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US Justice Department Appeals Transportation Mask Ruling

By Dave Simpson

The US Justice Department on Wednesday 20 April appealed a judge's ruling ending a mask mandate on public transportation and airplanes after the Centers for Disease Control and Prevention (CDC) said the measure was still needed.

Details

A US district judge ruled on Monday 18 April that the mandates, which apply to planes, trains and other public transportation, were unlawful. The Justice Department said that it would appeal the ruling if the CDC determined the 14-month-old mandate was still needed.

The Justice Department filed notice appealing the ruling to the 11th Circuit Court, but did not detail if it intended to seek an emergency order to reinstate the requirement or detail the grounds for the appeal.

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The CDC said on Wednesday 20 April that it had asked the Justice Department to proceed with the appeal and that "an order requiring masking in the indoor transportation corridor remains necessary for the public health."

Airlines quickly dropped the mandate Monday evening soon after the White House informed reporters and industry officials that the government would no longer enforce the mandate. Social media users posted videos of airline employees on some trips announcing the mandate had ended mid-flight with many cheering the news, while some expressed anger that the mask rules were abruptly dropped.

The mandate applied to planes, trains, ride-share vehicles and other public transportation and, prior to Monday 18 April's ruling, had been due to expire on 3 May unless the CDC sought a new extension.

The US Travel Association said Wednesday 20 April that "masks were critically important during the height of the pandemic" but in the current environment "required masking on public transportation is simply out of step with the current public health landscape."

The ruling followed other court judgments against Biden administration directives to fight the infectious disease that has killed nearly one million Americans, including vaccination or COVID testing mandates for employers.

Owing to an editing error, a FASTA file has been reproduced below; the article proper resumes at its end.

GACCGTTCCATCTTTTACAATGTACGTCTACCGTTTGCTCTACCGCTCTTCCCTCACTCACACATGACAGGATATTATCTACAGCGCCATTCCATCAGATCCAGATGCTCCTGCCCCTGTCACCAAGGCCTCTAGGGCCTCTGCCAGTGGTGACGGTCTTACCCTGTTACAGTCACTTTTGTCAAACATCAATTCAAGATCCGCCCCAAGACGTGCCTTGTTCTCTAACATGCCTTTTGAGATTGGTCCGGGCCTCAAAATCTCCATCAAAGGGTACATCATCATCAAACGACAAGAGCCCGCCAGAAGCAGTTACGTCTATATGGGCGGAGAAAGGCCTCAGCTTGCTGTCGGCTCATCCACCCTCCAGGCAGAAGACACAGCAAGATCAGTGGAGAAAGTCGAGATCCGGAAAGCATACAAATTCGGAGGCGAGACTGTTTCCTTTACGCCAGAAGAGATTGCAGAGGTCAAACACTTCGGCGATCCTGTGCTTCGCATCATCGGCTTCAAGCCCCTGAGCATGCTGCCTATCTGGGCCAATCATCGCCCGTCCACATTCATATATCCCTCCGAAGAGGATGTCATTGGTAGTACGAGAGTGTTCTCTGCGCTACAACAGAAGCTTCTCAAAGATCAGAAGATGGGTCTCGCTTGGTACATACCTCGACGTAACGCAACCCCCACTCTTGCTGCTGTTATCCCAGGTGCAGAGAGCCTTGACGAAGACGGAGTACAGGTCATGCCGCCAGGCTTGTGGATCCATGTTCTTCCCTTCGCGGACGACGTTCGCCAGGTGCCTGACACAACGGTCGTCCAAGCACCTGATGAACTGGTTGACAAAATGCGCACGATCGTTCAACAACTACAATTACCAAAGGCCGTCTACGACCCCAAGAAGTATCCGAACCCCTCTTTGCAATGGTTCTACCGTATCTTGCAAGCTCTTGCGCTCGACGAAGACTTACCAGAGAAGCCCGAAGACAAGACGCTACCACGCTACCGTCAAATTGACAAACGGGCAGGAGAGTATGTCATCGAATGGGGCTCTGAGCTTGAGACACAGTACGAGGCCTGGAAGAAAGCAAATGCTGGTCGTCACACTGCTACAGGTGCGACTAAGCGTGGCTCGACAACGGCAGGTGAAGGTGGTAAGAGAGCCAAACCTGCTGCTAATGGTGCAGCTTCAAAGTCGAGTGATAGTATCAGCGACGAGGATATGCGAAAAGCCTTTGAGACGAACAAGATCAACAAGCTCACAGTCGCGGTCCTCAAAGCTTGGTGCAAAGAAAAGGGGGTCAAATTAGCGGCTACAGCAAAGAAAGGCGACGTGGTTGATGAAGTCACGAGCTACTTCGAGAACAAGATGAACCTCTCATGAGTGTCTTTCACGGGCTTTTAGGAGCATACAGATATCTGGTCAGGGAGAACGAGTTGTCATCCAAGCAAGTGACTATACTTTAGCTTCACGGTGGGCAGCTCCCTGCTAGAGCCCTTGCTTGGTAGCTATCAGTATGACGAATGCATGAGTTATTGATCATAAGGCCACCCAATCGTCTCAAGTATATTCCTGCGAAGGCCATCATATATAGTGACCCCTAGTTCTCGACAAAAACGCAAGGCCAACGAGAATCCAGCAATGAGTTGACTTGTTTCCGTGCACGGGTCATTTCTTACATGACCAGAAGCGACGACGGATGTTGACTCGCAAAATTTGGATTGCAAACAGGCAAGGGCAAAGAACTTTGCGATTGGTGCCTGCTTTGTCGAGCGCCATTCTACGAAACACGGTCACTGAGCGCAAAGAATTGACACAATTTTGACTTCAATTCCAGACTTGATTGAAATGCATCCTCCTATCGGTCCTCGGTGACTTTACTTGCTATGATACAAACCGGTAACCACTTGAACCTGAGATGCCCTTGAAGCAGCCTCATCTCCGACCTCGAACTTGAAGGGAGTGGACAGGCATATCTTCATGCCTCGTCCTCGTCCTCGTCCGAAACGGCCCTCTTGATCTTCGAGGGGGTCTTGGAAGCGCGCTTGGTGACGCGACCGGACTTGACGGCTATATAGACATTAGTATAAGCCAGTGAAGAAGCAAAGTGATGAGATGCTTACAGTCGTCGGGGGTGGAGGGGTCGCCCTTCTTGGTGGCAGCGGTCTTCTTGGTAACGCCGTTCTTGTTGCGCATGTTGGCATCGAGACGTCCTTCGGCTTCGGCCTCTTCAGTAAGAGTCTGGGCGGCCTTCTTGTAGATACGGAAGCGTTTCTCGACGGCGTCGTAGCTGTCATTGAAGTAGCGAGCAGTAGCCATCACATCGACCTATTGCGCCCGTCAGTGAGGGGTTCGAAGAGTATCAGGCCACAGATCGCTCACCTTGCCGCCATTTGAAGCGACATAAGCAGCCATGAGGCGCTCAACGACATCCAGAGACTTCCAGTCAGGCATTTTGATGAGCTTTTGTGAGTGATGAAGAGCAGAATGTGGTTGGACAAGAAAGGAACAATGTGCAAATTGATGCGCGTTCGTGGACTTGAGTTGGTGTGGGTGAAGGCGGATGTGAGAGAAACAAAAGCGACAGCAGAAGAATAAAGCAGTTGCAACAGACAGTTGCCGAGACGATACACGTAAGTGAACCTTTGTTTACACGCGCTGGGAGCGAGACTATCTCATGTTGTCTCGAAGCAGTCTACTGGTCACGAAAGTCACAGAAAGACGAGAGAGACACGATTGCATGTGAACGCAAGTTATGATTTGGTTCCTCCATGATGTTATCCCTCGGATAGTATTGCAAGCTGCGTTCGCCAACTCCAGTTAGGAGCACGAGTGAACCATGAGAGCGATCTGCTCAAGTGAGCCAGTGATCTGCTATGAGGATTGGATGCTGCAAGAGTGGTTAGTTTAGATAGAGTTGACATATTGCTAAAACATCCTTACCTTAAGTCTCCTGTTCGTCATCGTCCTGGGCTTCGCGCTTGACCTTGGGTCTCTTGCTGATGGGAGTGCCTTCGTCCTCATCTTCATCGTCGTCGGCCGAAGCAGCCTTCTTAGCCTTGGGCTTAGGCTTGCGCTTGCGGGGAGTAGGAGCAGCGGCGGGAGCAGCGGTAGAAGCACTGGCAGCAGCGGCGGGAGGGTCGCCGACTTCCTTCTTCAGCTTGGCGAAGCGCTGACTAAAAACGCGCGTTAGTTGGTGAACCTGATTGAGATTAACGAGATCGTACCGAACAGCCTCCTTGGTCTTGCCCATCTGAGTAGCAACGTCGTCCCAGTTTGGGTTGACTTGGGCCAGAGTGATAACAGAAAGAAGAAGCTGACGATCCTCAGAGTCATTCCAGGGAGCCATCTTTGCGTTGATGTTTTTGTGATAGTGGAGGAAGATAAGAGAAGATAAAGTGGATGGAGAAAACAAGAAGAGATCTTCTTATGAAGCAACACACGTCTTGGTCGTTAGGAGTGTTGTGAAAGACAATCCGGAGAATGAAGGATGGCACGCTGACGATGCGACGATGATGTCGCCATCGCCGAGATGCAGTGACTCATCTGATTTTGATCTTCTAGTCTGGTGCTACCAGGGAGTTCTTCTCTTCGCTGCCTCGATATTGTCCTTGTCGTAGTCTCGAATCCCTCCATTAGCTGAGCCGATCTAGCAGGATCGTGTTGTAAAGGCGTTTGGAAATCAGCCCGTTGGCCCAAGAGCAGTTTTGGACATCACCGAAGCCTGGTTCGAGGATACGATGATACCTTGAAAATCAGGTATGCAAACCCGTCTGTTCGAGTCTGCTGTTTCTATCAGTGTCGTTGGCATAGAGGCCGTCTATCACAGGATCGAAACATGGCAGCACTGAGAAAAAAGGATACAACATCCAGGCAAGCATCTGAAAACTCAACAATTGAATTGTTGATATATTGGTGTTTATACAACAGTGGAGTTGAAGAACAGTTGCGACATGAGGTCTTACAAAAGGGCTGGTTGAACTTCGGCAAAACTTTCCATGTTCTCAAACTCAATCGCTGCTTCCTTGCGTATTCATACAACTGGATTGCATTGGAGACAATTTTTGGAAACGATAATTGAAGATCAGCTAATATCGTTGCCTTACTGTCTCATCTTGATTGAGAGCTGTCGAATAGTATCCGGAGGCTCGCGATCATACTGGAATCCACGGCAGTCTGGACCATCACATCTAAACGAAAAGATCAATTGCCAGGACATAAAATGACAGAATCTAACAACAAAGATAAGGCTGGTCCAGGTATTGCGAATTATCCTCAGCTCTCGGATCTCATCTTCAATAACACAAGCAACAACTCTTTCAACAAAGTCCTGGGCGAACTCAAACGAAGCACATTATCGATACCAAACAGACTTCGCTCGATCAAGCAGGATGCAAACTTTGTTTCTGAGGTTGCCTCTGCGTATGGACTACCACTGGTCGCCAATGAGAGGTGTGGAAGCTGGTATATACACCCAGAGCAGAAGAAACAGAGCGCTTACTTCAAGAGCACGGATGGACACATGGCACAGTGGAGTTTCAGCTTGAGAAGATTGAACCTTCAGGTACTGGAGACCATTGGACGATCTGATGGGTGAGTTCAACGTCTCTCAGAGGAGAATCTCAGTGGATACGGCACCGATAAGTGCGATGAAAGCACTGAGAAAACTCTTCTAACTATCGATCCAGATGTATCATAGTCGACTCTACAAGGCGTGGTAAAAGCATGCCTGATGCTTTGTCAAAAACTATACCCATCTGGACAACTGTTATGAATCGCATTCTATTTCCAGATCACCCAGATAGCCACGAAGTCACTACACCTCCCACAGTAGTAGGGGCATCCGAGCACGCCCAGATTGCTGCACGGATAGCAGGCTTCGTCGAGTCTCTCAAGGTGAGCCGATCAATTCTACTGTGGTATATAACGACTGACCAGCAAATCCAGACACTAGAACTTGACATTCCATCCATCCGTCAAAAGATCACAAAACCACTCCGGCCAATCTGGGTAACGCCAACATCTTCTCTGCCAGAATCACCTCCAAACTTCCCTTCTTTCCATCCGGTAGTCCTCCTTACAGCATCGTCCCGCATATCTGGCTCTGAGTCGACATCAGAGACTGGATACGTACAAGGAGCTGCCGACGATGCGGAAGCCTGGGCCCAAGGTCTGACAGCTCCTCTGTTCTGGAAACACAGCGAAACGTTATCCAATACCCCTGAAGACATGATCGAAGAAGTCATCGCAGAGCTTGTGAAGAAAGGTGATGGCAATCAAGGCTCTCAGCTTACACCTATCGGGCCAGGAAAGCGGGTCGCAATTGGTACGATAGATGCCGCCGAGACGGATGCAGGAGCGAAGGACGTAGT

The CDC also lost court battles on COVID-19 mandates, notably when the Supreme Court in August ended the pandemic-related federal moratorium on residential evictions.

Delta To Restore Flight Privileges To Passengers Barred Over Mask Violations

The above news followed news that Delta Air Lines DAL.N said on Wednesday 20 April that it plans to restore flight privileges to approximately 2,000 customers who were barred from flights after failing to comply with mask rules.

The Biden administration on Monday 18 April said it would no longer enforce a US mask mandate on public transportation and airlines after a federal judge struck down the directive as unlawful.

Atlanta-based Delta Reuters it will restore passengers "only after each case is reviewed and each customer demonstrates an understanding of their expected behavior when flying with us. Any further disregard for the policies that keep us all safe will result in placement on Delta's permanent no-fly list."

The change will not impact Delta's separate list of about 1,000 people "who demonstrated egregious behavior and are already on the permanent no-fly list."

Delta's announcement follows a similar decision by United Airlines UAL.O on Tuesday 19 April to allow some of the approximately 1,000 people who have been banned for not wearing masks to return to flights on a "case by case basis." Chicago-based United said those people would be allowed to return to flights "after ensuring their commitment to follow all crewmember instructions on board."

Delta said that of the 2,000 passengers barred over mask violations, "any further disregard for the policies that keep us all safe will result in placement on Delta's permanent no-fly list." The airline has urged the Justice Department to back a federal permanent no-fly list for those who exhibit egregious or violent behavior.

The Justice Department said Wednesday 20 April that it plans to appeal the order that forced the government to halt enforcement of the mask mandate.

The Federal Aviation Administration said separately on Wednesday 20 April that it plans to make a zero tolerance policy for unruly passengers adopted in January 2021 permanent.

News by Reuters, edited by Hospitality Ireland. Click subscribe to sign up for the Hospitality Ireland print edition.

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